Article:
Russian Lawmaker: We Would Use Nukes if US or NATO Enters Crimea

ussian Topol M intercontinental ballistic missile launcher rolls along Red Square during the Victory Day military parade to celebrate 72 years since the end of WWII and the defeat of Nazi Germany, in Moscow, Russia, on Tuesday, May 9, 2017.

AP / Alexander Zemlianichenko

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ussian Topol M intercontinental ballistic missile launcher rolls along Red Square during the Victory Day military parade to celebrate 72 years since the end of WWII and the defeat of Nazi Germany, in Moscow, Russia, on Tuesday, May 9, 2017.

The Western alliance’s troop buildup in Eastern Europe has Moscow spooked.

BRATISLAVA, Slovakia — Russia would be forced to use nuclear weapons in any conflict in which U.S. or NATO forces entered eastern Ukraine, a member of Russia’s parliament told an international gathering of government security officials on Sunday.

“On the issue of NATO expansion on our borders, at some point I heard from the Russian military — and I think they are right — If U.S. forces, NATO forces, are, were, in the Crimea, in eastern Ukraine, Russia is undefendable militarily in case of conflict without using nuclear weapons in the early stage of the conflict,” Russian parliamentarian Vyacheslav Alekseyevich Nikonov told attendees at the GLOBSEC 2017 forum in Bratislava, Slovakia.

Russian military leaders have discussed Moscow’s willingness to use nuclear weapons in a conflict with military leaders in NATO, as part of broader and increasingly contentious conversations about the alliance’s expansion, Nikonov later told Defense One.

Nikonov’s threat might sound startling, but it’s in keeping with the current state of Russia’s ever-evolving policy on the use of nuclear weapons. While the Soviet Union maintained a policy against the first use of nukes, Putin’s government turned away from that strict prohibition in 2000 with the signing of a new military doctrine that allows for the limited use of nuclear weapons “in response to large-scale aggression utilizing conventional weapons in situations critical to the national security of the Russian Federation.”

Putin has also shown a growing willingness to invest in nuclear-weapons technology. In March, he vowed to put more money into new intercontinental ballistic missiles, so-called “strategic” nuclear forces, and to prioritize those military investments “above all” other areas.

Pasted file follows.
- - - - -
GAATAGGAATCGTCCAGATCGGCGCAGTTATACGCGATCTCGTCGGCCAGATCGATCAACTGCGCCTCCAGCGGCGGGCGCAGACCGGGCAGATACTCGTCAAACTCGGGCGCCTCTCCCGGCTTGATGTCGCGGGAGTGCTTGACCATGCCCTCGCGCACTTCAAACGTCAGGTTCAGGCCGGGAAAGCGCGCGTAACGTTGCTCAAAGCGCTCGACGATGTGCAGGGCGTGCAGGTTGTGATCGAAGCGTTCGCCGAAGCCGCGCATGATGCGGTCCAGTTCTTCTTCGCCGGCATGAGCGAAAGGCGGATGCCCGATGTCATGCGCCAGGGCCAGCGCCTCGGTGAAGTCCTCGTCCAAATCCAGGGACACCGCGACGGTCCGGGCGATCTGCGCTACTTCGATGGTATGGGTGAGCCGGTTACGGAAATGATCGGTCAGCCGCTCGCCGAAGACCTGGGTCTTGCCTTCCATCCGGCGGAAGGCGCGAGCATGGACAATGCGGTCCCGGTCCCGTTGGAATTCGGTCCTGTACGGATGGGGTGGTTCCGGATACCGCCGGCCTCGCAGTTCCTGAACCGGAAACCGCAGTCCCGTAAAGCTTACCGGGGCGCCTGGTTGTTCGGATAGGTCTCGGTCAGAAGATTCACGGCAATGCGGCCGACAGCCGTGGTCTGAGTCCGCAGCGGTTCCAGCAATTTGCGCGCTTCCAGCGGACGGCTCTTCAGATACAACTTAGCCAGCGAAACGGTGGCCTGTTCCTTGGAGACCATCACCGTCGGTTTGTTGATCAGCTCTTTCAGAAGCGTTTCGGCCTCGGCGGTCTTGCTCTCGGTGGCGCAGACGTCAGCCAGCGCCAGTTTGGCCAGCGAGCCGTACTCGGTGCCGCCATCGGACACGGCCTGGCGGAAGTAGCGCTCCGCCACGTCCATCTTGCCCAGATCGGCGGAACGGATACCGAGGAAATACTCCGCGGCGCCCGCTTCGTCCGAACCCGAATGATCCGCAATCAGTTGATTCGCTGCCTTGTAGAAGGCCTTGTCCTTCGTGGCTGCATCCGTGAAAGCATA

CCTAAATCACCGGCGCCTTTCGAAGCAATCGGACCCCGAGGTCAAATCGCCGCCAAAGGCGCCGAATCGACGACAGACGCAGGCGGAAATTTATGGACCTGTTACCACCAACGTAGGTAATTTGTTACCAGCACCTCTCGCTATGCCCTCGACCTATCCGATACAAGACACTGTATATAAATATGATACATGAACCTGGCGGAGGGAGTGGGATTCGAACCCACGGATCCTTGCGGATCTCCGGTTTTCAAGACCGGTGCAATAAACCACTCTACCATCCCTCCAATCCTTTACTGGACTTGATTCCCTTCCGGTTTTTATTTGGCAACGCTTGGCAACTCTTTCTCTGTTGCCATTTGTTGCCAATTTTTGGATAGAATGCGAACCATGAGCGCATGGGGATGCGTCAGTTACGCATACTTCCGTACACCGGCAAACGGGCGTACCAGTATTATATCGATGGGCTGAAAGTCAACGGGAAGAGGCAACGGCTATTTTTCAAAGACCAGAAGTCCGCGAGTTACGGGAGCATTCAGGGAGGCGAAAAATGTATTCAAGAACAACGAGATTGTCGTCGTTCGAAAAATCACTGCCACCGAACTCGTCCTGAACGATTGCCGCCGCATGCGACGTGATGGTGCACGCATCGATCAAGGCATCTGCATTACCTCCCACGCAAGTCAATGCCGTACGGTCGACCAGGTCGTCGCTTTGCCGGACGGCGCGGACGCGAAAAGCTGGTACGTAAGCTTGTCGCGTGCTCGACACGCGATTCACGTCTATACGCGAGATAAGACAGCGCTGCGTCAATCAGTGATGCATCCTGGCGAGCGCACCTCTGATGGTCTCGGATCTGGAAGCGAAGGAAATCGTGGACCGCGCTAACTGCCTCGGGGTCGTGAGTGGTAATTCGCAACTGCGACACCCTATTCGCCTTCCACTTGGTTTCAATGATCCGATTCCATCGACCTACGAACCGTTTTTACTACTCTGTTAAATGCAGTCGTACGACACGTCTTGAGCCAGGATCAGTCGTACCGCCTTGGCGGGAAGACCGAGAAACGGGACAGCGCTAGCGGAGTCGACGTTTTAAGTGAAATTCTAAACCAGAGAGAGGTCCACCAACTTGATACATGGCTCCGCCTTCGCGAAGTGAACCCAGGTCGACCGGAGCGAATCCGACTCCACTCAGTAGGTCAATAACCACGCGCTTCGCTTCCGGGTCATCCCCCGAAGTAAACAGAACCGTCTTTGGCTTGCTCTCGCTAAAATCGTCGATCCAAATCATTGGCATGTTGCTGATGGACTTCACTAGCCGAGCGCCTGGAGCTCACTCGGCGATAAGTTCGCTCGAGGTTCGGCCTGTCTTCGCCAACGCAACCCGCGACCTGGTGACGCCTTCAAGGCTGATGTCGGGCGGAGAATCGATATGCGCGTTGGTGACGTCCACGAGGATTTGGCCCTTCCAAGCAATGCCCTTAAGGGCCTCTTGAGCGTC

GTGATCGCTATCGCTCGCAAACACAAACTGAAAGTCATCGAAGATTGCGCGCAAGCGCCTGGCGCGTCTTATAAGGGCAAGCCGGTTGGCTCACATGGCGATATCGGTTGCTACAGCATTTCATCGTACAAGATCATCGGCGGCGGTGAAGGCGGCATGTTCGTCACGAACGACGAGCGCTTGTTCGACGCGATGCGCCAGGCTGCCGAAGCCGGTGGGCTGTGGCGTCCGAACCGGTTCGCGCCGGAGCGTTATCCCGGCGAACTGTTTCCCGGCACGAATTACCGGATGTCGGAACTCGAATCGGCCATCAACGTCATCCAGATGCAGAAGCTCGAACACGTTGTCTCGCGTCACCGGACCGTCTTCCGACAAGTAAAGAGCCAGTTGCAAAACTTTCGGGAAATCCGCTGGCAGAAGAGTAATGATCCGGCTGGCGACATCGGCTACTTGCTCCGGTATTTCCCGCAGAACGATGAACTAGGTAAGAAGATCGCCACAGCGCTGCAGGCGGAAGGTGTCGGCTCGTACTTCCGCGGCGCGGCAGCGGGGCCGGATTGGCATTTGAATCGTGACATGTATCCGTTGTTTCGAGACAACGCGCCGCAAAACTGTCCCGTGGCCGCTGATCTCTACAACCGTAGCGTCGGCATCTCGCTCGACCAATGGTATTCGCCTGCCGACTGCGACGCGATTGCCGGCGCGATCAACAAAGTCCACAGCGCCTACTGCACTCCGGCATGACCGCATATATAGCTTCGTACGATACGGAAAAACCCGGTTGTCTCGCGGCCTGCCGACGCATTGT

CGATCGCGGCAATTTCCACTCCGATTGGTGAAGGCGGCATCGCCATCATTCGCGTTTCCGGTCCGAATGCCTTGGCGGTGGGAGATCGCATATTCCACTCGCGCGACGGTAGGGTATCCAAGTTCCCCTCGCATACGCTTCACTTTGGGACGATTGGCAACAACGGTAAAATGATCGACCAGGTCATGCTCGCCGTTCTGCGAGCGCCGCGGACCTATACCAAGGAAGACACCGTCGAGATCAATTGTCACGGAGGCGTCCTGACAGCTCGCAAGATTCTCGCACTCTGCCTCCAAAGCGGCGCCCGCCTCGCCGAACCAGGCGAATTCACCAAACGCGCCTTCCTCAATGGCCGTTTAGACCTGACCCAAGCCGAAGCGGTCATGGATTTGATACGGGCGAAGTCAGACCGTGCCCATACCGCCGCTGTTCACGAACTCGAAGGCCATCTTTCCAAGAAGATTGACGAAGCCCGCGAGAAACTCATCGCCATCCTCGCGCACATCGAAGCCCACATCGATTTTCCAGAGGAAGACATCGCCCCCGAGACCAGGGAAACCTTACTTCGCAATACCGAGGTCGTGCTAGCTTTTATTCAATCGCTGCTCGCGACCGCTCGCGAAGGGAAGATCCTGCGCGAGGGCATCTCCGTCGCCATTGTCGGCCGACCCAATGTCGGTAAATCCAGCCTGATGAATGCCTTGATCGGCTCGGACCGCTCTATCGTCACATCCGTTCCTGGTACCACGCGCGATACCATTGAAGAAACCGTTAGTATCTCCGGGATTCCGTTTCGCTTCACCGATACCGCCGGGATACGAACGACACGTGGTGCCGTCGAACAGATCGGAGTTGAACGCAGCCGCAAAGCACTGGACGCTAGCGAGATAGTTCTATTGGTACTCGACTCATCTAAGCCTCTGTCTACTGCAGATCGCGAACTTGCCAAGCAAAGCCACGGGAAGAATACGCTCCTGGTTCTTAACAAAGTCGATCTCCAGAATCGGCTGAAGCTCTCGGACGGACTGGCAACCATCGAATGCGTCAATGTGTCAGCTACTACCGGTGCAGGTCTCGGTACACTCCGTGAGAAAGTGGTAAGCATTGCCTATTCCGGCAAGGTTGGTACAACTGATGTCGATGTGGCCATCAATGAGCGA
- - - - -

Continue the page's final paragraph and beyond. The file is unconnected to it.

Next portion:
But the type of nuclear weapons that Russia would use to defend its stolen territory in Crimea might be far smaller: sub-kiloton tactical devices dwarfed even by the roughly 15 kiloton Little Boy bomb dropped on Hiroshima in 1945. These small warheads have emerged as a big concern for U.S. military leaders.

The Russians “maintain their tactical nuclear stockpile in ways that we have not,” Maj. Gen. William Hix, the Army’s director of strategy, plans, and policy said in March at the Booz Allen Hamilton Directed Energy Summit.

Still, a growing nuclear arsenal doesn’t mean that Putin is itching to stage a sneak attack.

“There is little indication that Russia plans to use nuclear weapons at the outset of a conflict, before it has engaged with conventional weapons, even though Russia could resort to the use of nuclear weapons first, during an ongoing conventional conflict,” Amy Wolf, a nuclear weapons specialist with the Congressional Research Service, wrote in February. “This is not new, and has been a part of Russian military doctrine for years.”

NATO on the March

Why is the Russian government telegraphing its willingness to go nuclear in Ukraine? In a word, NATO. The Cold War-born treaty organization of Western nations may seem obsolete to some, but not to Russia, which has watched with concern as NATO has added a dozen eastern members that used to be under Moscow’s sway.

“For us, [NATO] is a military alliance spanning three-quarters of the global defense money, now planning to expand that figure,” said Nikonov.

In the two years since Russia annexed Crimea, NATO’s Baltic members have doubled their defense budgets. In 2018, Latvia, Lithuania, and Estonia are projected to spend nearly $670 million, up from $210 million in 2014. “This growth is faster than any other region globally,” Craig Caffrey, principal analyst at IHS Jane’s, remarked last October. “In 2005, the region’s total defense budget was $930 million. By 2020, the region’s defense budget will be $2.1 billion.”  

NATO has been expanding its troop presence in Eastern Europe as well. In April 2016, during the Warsaw summit, NATO agreed to increase the size of the NATO force deployed to the Baltics, a posture move sometimes called enhanced forward presence. In January, the U.S. deployed some 4,000 troops to Poland. The following month, Germany announced that it would send some 1,000 troops to  Lithuania.

It’s another mark of escalating tensions in the region due to continuing conflict in Ukraine and aggressive Russian activities across Europe, including a Kremlin-backed coup attempt in Montenegro in October, complete with an assassination attempt on former Prime Minister Milo Djukanovic. (Montenegro joined NATO in May.) Nikonov said these regional tensions, and their causes, are perceived very differently in Russia than in the West.

“For Russia, the definition of success in dealing with neighbors is to make them as friendly to Russia as possible,” he said at the GLOBSEC forum. “The definition of success for many people sitting in this room is how to distance those countries from Russia. I think these are conflicting goals.”

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